Choosing the most suitable algorithm for a specific task is a crucial undertaking within the realm of data analysis and machine learning. Therefore, this research aimed to assess and compare the performance of multiple LSTM, GRU, and RNN algorithms in predicting SW. The outcomes of these algorithms, utilizing the train data values, as well as the test, have been meticulously documented and presented in Table 2. By analyzing the results, researchers can gain insights into the effectiveness of each algorithm and make informed decisions about their implementation in practical applications.

Table 2 Determination of error parameters for prediction of SW based on three DL and three SL techniques: LSTM, GRU, RNN, SVM, KNN and DT.

The results from the test data are presented in Table 2, highlighting the excellent performance of the RMSE, MPE and AMPE metrics for the GRU algorithm, with values of 0.0198, − 0.1492 and 2.0320, respectively. Similarly, for the LSTM algorithm, the corresponding values are 0.0284, − 0.1388 and 3.1136, while for the RNN algorithm, they are 0.0399, − 0.0201 and 4.0613, respectively. For SVM, KNN and DT these metrics are includes: 0.0599, − 0.1664 and 6.1642; 0.7873, 0.0997 and 7.4575; 0.7289, − 0.1758 and 8.1936. The results show the GRU model has high accuracy than other algorithms.

The R2 parameter is a crucial statistical measure for evaluating and comparing different models. It assesses the adequacy of a model by quantifying the amount of variation in the outcome variable that can be clarified by the explanatory variables. In this study, Fig. 5 illustrates cross plots for predicting SW values based on the train and test data, demonstrating significantly higher prediction accuracy compared to the other evaluated models. Additionally, Fig. 5 confirms that the RGU model exhibits superior prediction accuracy compared to the LSTM and RNN models.

Figure 5
figure 5

Cross plot for predicting SW using three DL algorithms such as RGU, LSTM and RNN for test data.

To assess the precision of the GRU model, the results presented in Table 2 and Fig. 5 were carefully analyzed for the train and test data. The analysis revealed that the GRU algorithm achieved low errors for SW, with RMSE values of 0.0198 and R-square values of 0.9973. The R2 values provided serve as quantitative metrics assessing the predictive prowess of ML models. The R2, denoting the coefficient of determination, gauges the extent to which the variance in the dependent variable can be foreseen from the independent variable(s), essentially showcasing how well the model aligns with observed data points. The R2 values for the GRU, LSTM, RNN, SVM, KNN and DT models stand at 0.9973, 0.9725, 0.9701, 0.8050, 0.7873 and 0.7289 respectively, reflecting their respective accuracy and reliability in predicting SW levels. Figure 5 shows the cross plot for predicting SW using three DL algorithms such as RGU, LSTM, and RNN for test data. The GRU model's notably high R2 of 0.9973 underscores its exceptional correlation between predicted and observed SW values, implying that nearly 99.73% of SW data variance can be elucidated by its predictions, showcasing its precision and reliability in SW prediction tasks. Comparatively, the LSTM and RNN models, with R2 values of 0.9725 and 0.9701 respectively, also exhibit strong predictive capabilities, albeit slightly lower than the GRU model. These findings underscore the GRU model's superiority in SW prediction, attributed to its adeptness in capturing intricate temporal dependencies within SW data, thereby yielding more accurate predictions.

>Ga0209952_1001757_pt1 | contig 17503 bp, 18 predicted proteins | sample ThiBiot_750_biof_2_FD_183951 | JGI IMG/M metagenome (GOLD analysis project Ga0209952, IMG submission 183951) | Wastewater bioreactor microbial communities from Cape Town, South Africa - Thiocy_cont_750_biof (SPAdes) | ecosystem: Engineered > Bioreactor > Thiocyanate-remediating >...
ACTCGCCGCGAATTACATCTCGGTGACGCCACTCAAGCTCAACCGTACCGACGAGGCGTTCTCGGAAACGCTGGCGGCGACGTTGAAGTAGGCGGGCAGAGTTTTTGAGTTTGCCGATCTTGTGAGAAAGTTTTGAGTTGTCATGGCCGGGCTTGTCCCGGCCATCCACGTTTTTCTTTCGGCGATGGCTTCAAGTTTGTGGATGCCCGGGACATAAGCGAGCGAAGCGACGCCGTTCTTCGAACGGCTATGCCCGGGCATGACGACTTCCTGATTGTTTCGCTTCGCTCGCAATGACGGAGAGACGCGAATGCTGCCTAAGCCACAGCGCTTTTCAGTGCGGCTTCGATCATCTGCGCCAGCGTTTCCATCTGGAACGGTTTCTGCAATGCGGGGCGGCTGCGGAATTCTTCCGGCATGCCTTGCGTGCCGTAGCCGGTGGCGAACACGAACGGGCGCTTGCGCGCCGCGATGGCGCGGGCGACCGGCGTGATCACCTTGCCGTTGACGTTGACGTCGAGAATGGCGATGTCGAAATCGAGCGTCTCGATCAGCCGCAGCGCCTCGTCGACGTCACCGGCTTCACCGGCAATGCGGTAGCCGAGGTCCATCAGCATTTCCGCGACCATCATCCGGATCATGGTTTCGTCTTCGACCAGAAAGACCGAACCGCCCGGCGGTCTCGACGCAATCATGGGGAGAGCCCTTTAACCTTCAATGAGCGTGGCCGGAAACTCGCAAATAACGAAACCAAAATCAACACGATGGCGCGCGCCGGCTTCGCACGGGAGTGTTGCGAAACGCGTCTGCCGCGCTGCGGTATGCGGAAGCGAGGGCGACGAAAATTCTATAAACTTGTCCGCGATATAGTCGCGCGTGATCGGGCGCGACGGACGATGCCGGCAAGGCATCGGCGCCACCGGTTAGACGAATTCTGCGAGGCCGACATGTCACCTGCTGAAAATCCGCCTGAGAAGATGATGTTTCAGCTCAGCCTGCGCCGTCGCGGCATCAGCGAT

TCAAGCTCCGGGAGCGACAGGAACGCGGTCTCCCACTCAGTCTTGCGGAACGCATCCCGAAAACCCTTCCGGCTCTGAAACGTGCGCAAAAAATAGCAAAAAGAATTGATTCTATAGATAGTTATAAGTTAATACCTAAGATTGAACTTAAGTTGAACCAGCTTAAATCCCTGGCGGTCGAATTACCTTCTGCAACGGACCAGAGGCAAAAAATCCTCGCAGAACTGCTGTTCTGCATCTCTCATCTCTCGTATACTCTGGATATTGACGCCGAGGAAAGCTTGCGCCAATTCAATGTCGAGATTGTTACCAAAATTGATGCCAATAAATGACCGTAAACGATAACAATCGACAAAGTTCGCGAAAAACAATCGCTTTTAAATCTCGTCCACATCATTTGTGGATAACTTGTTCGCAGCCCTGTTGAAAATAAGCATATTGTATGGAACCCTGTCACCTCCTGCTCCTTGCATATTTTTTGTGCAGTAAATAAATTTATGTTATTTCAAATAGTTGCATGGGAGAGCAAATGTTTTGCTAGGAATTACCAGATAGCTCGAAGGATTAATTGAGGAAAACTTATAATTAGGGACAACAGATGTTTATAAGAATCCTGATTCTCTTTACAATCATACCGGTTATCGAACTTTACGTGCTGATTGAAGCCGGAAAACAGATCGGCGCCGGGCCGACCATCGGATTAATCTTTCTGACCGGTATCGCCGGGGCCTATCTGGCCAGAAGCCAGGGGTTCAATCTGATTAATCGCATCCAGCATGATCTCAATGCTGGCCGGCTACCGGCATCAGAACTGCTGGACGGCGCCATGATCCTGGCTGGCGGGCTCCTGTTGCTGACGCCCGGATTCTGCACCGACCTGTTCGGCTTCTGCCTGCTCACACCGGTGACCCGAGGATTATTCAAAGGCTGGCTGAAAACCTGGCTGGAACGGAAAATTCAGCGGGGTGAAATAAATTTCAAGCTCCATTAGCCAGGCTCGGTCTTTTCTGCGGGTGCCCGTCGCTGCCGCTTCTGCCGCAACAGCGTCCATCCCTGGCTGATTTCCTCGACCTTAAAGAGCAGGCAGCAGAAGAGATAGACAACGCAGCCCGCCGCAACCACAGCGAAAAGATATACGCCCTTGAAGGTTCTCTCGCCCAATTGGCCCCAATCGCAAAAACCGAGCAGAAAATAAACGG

Figure 6 provides a visual representation of the calculation error for the test data, illustrating the error distribution for predicting SW using three DL algorithms (GRU, LSTM, and RNN). The plotted coordinates in the figure depict the error range for each algorithm. For the GRU algorithm, the error range is observed to be between − 0.0103 and 0.0727. This indicates that the predictions made by the GRU model for the test data exhibit a relatively small deviation from the actual SW values within this range. In contrast, the LSTM algorithm demonstrates a slightly wider error range, ranging from − 0.146 to 0.215. This suggests that the predictions generated by the LSTM model for the test data exhibit a somewhat higher variability and may deviate from the actual SW values within this broader range.

Figure 6
figure 6

Error points for predicting SW using three DL and three SL algorithms such as GRU, LSTM, RNN, SVM, KNN and DT for test data.

Similarly, the RNN algorithm exhibits an error range between − 0.222 and 0.283. This indicates that the predictions made by the RNN model for the test data show a larger spread and have the potential to deviate more significantly from the actual SW values within this range. By visually comparing the error ranges for the three DL algorithms, it becomes apparent that the GRU algorithm achieves a narrower range and thus demonstrates better precision and accuracy in predicting SW for the test data. Conversely, the LSTM and RNN algorithms exhibit broader error ranges, indicating a higher degree of variability in their predictions for the same dataset. These findings further support the conclusion that the GRU algorithm outperforms the LSTM and RNN algorithms in terms of SW prediction accuracy, as it consistently produces predictions with smaller errors and tighter error bounds.